Interior Design 101
Interior design is one of those jobs that you think would be easy to do, but after one or two failed attempts you learn it’s not. It is something though, that you can improve on with practice, some online research and proven techniques such as the 7 Basic Elements of Interior Design. This article will help you on your way to creating a beautiful interior, on your own.
THE 7 BASIC ELEMENTS OF INTERIOR DESIGN
The goal of smart interior design is to balance different elements effectively. Those elements include colour, form, light, line, pattern, texture, and space.
Colour is about aesthetics, just as much as it influences the mood or feeling in a space. Most people, for example, feel blues and greens are tranquil, while a red room would feel intense or passionate. So, when selecting the colour scheme, start by deciding the energy or mood you would prefer in that room.
Another word for “form” is “shape”. This can include the contours of any artwork or sculptures, furniture, and lighting. There are two types of form to work with; organic forms are curvy, irregular or natural, while geometric forms feature sharp man-made lines, such as squares or triangles.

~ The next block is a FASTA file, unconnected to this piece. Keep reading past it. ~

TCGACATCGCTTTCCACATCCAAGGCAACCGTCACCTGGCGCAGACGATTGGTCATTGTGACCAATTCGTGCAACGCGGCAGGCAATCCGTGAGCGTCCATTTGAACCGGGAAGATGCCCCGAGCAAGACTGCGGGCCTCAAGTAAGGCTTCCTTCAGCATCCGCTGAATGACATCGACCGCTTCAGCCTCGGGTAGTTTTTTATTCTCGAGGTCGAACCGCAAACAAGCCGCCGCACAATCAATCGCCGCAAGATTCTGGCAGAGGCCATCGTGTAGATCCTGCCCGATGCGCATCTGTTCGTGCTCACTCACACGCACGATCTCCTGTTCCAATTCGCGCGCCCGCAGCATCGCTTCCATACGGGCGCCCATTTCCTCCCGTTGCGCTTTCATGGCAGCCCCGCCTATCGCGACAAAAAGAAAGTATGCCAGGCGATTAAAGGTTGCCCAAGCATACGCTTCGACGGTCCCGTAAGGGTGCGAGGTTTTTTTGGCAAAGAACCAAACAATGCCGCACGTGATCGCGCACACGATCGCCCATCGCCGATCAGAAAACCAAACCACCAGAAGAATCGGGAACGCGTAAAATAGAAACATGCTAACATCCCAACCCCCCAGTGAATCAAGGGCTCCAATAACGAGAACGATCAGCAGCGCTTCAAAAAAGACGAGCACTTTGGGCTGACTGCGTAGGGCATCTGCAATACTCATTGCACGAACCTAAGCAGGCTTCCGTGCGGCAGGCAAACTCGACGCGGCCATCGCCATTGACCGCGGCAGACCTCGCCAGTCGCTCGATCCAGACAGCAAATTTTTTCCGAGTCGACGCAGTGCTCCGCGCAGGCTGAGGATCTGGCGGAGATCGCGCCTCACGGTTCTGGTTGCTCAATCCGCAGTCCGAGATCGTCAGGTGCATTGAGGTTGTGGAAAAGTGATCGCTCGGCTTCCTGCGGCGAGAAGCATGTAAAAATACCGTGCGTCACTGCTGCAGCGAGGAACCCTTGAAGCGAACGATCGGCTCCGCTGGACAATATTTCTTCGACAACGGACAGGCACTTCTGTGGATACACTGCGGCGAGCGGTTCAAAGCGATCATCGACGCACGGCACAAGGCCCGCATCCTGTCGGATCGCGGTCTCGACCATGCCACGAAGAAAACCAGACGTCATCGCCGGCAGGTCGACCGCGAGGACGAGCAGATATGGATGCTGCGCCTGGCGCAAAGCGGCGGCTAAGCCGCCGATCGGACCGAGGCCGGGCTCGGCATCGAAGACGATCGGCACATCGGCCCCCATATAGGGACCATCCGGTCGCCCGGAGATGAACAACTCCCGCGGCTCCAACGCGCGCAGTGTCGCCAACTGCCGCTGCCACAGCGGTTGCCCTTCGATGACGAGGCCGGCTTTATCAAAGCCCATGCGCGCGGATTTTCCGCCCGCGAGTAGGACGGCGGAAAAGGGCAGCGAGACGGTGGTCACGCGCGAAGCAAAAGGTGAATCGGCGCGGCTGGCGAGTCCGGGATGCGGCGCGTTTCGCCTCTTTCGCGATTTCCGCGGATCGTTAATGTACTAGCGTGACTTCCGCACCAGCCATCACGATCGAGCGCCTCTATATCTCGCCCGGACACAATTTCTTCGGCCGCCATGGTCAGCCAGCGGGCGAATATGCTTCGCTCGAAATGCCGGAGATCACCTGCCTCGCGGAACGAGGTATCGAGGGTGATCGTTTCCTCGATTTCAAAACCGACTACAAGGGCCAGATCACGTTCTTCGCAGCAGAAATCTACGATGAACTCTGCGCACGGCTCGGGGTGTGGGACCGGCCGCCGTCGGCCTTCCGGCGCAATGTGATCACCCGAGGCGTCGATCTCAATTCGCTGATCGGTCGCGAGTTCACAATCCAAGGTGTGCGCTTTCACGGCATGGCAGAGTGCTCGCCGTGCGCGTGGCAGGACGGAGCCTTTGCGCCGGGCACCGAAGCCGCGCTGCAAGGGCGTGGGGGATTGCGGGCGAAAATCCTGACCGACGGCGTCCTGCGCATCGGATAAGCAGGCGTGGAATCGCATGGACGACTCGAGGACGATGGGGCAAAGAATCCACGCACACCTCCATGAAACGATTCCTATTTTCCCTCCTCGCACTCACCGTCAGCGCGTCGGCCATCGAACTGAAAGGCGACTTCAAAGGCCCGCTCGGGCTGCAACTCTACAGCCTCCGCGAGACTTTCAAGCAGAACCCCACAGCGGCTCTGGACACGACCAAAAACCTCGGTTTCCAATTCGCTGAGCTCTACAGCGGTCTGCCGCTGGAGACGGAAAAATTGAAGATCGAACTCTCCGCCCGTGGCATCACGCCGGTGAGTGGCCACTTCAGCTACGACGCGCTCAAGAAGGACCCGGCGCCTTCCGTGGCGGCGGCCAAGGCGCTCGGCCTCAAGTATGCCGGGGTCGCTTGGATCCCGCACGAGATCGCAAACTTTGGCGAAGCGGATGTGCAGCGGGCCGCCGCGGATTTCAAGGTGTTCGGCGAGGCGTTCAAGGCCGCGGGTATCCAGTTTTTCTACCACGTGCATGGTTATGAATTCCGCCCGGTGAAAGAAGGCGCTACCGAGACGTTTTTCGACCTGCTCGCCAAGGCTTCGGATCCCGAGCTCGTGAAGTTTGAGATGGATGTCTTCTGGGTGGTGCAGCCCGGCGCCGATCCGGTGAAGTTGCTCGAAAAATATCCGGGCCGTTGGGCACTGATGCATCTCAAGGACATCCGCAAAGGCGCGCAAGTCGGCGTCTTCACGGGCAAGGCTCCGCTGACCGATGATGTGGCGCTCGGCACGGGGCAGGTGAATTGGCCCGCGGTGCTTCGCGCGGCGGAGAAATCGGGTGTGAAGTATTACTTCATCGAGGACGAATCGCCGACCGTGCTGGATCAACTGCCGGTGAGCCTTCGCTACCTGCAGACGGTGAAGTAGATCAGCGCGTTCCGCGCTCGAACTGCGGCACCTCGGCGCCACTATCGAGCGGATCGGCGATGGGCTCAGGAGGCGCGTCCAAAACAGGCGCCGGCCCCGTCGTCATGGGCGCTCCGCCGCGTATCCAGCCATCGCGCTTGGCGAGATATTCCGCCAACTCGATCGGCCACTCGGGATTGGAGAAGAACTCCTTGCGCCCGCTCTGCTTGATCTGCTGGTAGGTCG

Quality lighting is an important feature of any space. There are three types of lighting to add to a room. Task lighting such as a lamp near a chair that you read with. Accent lighting draws focus to accessories and artwork. Ambient lighting is the overall lighting that helps fill in the blanks.
It’s important to consider the colour/temperature of the light. If you’re designing a relaxing space, for example, then you may want to use warmer lighting, which is a little more yellowing than cool lighting which is a bit bluer.
Lines can be horizontal or vertical, or even dynamic, which are more expressive lines such as zig-zags. The science behind lines show that horizontal lines enhance the feeling of security in a room, while vertical lines are seen as bold. Dynamic lines usually bring a fun element to the space.
Technically speaking, a pattern is the intentional repetition of lines or forms. They’re often used on wallpaper, cushions, art, etc. Patterns are needed to add life to a room, however too many patterns bring chaos. The best advice when it comes to patterns is to start small; less really is more.
Patterns and texture are very different elements, the former is seen, while the latter is felt. It seems easy enough broken down that way, but you have to remember, you can also present the illusion of texture to your eyes. For example, a coffee table may be designed to appear vintage or weathered. It looks that way, but when you touch it, it feels smooth or new.
Designers think of space in two ways: 2-D space is used to describe the length and width of a room. 3-D space is used for height. This means you consider 2-D when deciding on flooring for a room, but if you’re adding new shelves, it’s 3-D you’re concerned with.
MASTERING THE ELEMENTS
Interior designers see these elements as informal rules to follow for every room. Finding a way to satisfy these elements cohesively leads to a beautiful space you can be proud of.